A heart attack is a serious medical event that always requires prompt and timely treatment. So what happens when a cardiac event occurs outside the confines of a fully-staffed hospital? When there are only minutes on the line, waiting for an ambulance to arrive isn’t always enough.
The presence of automatic external defibrillators (AEDs) in schools, office buildings, gyms, and other buildings and public spaces can be lifesaving. However, far too often, these devices are missing, inoperable, or stored in inaccessible locations.
If you or a loved one suffered a cardiac event and were not properly treated in a timely manner with an AED, you may have legal options for financial recourse. If you’re located in California, Frost Law Firm, PC wants to be sure that you understand your rights about heart attacks in public places.
For answers to questions or concerns not addressed in this blog, please contact our law office for a complimentary case evaluation.
Survival Rates for Heart Attacks in Public Places
A heart attack occurs when a coronary artery in the heart is blocked. This cuts off vital blood supply to the heart muscle and may lead to a serious condition in which the heart stops pumping blood. When this happens, it is referred to as a cardiac arrest.
According to the Centers for Disease Control and Prevention (CDC), approximately 350,000 people experience a cardiac arrest outside of hospital settings each and every year. Of these, only one out of every ten people is expected to survive.
When a heart attack occurs in a public space, call 911 right away. If possible, assign someone else to call 911 while you search for an AED. Identify any people who are certified in CPR (cardiopulmonary resuscitation) and have them begin chest compressions until the AED is located and used, or until emergency responders arrive.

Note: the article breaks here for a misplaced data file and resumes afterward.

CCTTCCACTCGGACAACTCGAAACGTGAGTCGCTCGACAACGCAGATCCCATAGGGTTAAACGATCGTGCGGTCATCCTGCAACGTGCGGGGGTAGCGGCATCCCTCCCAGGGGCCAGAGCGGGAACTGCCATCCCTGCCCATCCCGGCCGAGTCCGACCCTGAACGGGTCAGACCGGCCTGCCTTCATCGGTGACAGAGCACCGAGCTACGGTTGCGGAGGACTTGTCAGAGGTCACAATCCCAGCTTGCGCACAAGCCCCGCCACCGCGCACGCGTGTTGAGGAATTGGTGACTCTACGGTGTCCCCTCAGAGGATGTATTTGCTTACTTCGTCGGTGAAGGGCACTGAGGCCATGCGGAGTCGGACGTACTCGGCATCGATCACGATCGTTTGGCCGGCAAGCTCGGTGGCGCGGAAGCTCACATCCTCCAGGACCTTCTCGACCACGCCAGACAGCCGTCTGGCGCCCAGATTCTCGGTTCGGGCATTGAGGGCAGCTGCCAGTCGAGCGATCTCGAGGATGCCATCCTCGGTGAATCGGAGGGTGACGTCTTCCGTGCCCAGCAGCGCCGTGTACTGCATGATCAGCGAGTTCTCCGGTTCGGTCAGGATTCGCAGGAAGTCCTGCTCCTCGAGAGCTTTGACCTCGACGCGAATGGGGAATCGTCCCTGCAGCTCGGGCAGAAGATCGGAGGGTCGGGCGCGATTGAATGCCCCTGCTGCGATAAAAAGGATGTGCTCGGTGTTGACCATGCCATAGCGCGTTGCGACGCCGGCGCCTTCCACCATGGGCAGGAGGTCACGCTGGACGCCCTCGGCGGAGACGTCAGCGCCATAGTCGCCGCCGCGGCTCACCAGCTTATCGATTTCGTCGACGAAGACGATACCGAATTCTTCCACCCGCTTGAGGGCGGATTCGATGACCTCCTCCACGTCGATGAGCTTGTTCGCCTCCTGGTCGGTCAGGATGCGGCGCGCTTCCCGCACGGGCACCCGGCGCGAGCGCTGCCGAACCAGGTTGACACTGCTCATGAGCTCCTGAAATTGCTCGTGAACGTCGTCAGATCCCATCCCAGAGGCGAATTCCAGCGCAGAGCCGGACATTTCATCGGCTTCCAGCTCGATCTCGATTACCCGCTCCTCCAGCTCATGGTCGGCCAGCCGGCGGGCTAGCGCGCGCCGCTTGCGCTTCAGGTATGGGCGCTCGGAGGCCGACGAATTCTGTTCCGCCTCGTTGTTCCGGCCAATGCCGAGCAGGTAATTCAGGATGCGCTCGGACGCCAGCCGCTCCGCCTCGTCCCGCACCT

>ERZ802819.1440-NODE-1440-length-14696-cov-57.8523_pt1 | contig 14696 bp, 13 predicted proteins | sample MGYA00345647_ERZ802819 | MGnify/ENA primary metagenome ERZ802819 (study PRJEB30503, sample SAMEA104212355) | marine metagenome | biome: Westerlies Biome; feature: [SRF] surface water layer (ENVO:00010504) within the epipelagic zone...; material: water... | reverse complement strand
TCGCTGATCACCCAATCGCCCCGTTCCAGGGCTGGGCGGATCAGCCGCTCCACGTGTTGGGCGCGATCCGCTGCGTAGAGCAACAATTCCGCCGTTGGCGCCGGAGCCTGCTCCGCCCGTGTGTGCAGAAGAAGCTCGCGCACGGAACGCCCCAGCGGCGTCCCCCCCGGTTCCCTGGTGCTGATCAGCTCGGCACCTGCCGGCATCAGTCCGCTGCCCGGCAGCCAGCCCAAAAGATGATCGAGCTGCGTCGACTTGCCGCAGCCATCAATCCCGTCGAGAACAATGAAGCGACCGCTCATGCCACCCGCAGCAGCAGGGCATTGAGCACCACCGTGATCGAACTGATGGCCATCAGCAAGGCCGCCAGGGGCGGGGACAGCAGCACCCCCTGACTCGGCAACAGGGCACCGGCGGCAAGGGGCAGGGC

Quick action in the seconds and minutes following a heart attack and cardiac arrest can save someone’s life.
The Impact of Automated External Defibrillators on Survival Rates
An automated external defibrillator (AED) is a device used to deliver an electric shock to the heart. It has the potential to restart a person’s heart after they have suffered a cardiac arrest.
Research by the National Institutes of Health (NIH) shows that bystander use of an AED device can drastically increase a person’s chance of surviving a cardiac arrest. This research also determined that 57% of people who survived following the use of an AED did so with minimal disability, compared to only 33% of those who survived without AED intervention.
Furthermore, the NIH found that AEDs save approximately 1,700 lives every year.
The importance of maintaining operable AEDs in easy-to-find locations in public spaces cannot be understated.
California AED Laws and Requirements
Like all states, California has laws in place that regulate the presence of AEDs. Additional legislation referred to as “Good Samaritan” laws also shield bystanders from liability if they render aid using AEDs.
- Elementary, middle, and high schools
- Assembly buildings with occupancy capacities greater than 300